And now, look at the sapostles in their tight jeans at the banks of the sea, guzzling beer, eating prawns, munching lobsters, watching sunset on our beaches, laughing at us, making studies and writing endless reports. They now call themselves the local Universal Community.

The sapostles took the man and left the hood. They restructured the man. Changed his genes, adjusted and reprogrammed him. They restructured his DNA. Unzipped it. Broke off some proteins, and then zipped it back. They DNA-yed him.  Now, everyone complains about the hood. He is toxic, some say; he is a nuclear waste, claim others; and yet, others say he is a biological pollutant, undesirable in sterile atmospheres. See what I mean? Just look at the way they treat our people like the plague at those embassies. And see the way they handle those piroguistes like deadly microbes in a surgical theatre when they manage to land on distant shores. They use two layers of latex gloves, multiple layers of facial masks to offload them. We have become human microbes. Yes! Human viruses.

Personally, I am in a very perilous situation. I have sold everything to survive this journey. The only thing I have left is this tattered recycled shirt, these silly trousers that have long forgotten their cotton origin. And hope. Yes! Hope. I have been holding dearly on to it. It is the only valuable thing in my possession now. I have no job, no rich relative, and our local representative on the bus parliament simply ignores me. I put my shirt up for sale last year, no one would buy it. They have no money. No dollars! No local currency. I read that a wise man said that we live on less than a dollar a day. A very wise man. He got an award for the discovery.

I am thinking of selling my hope. It is the only thing of value that I have in my possession. I heard that the man over there, No! Not the man with the skull grin, the one with the bamboo neck, is a business man. Yes, that’s him. Don’t point fingers. He buys hopes. Anybody’s hope. Children’s, adults’, it does not matter. Says we don’t need them any longer. He says we’ve crossed all the borders where hope is of any use. Now, it is a useless asset. No market value.  He pays peanuts for hopes and sells them to Jonscariot, our driver. Jonscariot sells them to strangers at each bus stop, and keeps the money in their charge, in their pockets, in their banks. He does not want to keep the money in the bus. Says we are thieves. Someone told him that we are thieves.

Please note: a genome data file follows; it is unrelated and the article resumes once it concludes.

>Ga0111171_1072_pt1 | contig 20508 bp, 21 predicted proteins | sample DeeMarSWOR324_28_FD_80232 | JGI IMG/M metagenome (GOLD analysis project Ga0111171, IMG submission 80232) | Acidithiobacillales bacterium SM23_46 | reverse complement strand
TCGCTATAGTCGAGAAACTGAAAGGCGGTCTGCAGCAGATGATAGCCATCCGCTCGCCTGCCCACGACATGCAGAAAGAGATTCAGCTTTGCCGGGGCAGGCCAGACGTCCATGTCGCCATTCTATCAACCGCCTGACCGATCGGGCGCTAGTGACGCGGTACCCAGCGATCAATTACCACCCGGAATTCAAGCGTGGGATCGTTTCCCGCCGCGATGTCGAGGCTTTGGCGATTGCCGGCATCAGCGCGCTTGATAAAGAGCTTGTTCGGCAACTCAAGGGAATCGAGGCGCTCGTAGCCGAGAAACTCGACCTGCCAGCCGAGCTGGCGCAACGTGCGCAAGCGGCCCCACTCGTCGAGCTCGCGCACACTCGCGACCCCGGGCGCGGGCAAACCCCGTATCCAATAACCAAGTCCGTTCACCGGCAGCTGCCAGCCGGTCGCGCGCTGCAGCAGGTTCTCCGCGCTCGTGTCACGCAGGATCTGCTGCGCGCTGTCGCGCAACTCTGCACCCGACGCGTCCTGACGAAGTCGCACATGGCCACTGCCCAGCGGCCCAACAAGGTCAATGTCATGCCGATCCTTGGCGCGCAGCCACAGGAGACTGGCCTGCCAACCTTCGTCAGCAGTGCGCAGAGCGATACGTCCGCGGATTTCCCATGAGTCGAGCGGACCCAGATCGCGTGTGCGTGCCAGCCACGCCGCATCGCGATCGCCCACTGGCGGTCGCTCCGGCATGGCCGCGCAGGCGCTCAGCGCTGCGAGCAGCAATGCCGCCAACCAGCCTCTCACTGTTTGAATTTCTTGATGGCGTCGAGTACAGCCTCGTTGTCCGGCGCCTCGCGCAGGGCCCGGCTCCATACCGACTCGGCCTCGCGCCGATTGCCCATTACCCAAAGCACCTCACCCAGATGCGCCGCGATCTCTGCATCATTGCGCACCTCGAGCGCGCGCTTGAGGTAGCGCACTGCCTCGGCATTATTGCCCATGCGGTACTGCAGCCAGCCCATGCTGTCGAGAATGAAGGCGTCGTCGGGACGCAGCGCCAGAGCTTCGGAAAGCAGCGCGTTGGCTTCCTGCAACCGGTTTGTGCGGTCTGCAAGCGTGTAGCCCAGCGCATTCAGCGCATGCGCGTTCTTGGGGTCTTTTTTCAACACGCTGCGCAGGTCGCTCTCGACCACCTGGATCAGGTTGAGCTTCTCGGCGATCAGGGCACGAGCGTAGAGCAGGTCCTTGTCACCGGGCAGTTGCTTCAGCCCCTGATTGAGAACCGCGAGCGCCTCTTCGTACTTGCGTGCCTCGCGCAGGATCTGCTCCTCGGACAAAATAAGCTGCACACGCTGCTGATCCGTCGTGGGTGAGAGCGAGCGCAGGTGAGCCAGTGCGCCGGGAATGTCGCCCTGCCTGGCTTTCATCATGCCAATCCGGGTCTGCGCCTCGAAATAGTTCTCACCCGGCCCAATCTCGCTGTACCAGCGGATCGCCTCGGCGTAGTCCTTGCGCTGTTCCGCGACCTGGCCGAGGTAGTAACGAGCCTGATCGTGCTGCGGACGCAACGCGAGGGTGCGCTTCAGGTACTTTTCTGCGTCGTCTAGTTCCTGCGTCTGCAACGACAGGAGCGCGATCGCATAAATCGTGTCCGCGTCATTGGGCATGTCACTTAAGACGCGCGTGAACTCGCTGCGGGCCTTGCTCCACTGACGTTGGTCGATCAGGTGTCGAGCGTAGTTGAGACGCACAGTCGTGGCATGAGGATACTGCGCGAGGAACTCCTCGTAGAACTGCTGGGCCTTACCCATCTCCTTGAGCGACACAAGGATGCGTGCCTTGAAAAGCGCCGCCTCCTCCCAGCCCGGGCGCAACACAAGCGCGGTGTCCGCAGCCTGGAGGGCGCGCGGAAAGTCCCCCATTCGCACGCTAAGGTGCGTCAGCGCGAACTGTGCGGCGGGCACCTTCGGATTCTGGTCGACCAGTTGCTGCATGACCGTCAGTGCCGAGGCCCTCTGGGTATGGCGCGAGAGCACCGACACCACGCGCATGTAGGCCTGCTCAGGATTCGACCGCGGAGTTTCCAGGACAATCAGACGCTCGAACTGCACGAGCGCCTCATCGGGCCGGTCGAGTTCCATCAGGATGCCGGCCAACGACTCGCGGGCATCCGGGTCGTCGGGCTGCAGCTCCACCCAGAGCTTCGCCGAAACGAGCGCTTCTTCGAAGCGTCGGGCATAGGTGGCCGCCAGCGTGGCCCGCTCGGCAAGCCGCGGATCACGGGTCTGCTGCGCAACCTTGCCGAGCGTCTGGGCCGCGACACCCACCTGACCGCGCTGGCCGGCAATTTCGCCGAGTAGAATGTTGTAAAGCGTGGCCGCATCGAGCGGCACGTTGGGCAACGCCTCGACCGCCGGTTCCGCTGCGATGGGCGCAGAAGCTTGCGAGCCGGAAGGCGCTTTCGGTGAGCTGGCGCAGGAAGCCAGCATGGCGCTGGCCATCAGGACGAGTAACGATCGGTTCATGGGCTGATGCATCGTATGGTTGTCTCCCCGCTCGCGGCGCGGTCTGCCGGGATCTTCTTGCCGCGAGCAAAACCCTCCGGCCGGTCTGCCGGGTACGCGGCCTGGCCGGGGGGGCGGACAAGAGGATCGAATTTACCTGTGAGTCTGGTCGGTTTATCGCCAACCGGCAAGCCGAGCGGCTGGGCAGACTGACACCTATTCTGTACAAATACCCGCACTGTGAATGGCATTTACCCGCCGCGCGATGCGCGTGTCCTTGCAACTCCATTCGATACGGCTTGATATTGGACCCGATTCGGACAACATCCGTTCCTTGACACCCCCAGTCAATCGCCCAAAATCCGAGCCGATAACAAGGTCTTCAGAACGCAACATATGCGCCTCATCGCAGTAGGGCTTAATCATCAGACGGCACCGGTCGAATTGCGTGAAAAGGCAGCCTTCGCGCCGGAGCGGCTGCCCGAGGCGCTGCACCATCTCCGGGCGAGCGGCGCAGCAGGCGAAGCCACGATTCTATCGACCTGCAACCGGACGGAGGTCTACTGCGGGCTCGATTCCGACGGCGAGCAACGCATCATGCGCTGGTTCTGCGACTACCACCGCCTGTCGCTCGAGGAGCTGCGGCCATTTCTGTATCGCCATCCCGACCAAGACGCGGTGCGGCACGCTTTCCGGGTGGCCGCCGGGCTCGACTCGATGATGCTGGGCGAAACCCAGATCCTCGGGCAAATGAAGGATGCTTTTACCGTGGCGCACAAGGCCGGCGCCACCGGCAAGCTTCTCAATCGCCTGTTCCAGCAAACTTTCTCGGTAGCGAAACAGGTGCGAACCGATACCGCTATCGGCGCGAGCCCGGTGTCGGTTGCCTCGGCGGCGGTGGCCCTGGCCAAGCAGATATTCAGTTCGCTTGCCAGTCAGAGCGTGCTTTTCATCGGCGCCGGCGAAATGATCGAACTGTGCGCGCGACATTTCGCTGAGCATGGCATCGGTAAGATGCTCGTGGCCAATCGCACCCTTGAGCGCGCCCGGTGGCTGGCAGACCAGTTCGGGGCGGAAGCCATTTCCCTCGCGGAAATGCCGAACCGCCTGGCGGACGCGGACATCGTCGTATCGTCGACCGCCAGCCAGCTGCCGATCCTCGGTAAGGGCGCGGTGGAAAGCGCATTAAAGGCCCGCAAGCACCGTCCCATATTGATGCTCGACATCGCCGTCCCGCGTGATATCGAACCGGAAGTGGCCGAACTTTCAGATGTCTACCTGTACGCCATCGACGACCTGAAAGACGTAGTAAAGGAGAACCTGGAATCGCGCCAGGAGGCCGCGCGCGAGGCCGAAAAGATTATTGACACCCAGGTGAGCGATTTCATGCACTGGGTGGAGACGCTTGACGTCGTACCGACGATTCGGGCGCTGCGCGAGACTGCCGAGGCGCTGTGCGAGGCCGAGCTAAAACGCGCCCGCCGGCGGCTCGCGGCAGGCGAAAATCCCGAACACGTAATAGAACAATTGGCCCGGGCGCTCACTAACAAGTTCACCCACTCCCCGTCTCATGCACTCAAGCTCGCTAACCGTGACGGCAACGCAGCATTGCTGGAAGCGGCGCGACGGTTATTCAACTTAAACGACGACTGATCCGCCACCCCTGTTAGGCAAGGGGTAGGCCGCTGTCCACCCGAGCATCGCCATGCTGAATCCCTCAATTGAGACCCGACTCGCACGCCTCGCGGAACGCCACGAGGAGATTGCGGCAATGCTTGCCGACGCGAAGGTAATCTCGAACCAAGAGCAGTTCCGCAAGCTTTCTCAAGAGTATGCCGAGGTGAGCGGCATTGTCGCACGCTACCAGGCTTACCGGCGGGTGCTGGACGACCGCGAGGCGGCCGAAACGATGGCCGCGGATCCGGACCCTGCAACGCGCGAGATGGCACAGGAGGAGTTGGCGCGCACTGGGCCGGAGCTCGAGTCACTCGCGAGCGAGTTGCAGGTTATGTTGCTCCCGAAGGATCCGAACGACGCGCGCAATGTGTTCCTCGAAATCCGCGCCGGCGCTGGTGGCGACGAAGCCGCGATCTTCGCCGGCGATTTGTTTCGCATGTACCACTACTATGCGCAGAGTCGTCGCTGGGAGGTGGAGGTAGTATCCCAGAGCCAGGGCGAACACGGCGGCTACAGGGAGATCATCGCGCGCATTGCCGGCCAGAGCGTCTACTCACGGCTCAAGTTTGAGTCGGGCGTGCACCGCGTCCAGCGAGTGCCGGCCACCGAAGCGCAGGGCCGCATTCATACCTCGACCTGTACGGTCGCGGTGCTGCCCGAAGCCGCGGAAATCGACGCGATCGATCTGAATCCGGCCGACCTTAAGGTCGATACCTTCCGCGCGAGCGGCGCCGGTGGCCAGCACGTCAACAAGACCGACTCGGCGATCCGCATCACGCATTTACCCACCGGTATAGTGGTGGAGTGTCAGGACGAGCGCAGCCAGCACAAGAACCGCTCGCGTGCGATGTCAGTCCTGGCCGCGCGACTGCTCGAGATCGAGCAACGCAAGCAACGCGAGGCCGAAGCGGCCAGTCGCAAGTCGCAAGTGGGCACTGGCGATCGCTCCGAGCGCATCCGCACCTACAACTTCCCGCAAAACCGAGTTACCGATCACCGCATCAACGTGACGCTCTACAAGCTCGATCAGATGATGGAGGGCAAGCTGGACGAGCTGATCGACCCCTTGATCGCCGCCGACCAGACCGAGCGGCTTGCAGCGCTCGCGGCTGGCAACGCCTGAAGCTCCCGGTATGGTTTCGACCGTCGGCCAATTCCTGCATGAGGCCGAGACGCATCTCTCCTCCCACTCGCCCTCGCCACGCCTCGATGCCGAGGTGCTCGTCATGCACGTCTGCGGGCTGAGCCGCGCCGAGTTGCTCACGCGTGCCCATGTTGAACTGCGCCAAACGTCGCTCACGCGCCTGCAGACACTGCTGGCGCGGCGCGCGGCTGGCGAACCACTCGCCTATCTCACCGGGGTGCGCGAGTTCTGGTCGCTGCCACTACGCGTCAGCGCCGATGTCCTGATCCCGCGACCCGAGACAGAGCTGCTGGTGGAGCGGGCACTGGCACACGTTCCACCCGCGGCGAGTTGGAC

I have asked myself several times if we do really need hope? What are we going to do with hope? Mine grew, then shrank, and continues to shrink. I should sell it before it disappears.  We have been feeding hope for the last one thousand years. And what has hope given us in return? Tell me, what hope has given us in return? It fed fat on our misery, married and gave birth to many other hopes. The children of hope also delivered their own babies. Multiple pregnancies. Not in vitro fertilization, my friends. Natural process. Four babies at a time, ten babies sometime. And they are all feeding fat on us. I starved my hope, and that is why it is malnourished now, ready for sale. And see where hope and its descendants have brought us. Right into the middle of this very Dead Sea.

Our people are dying of terror. Terror of everything. Terror of water; of the present; of the future; of the sapostles and their aid godfathers. Terror of their evil epistles. And there is no one to turn to. No honest person around. Just muggers, buggers and rustlers. Vultures. Just vultures crying, “Vultures of all cultures, Unite!”

[i] Kemet – Ancient Egypt
[ii] David Diop – Africa. A Poem
[iii] Georg Wilhelm Friedrich Hegel - Philosophy of History
[iv] A river in Senegal.
[v] A kind of drum popular in Senegal.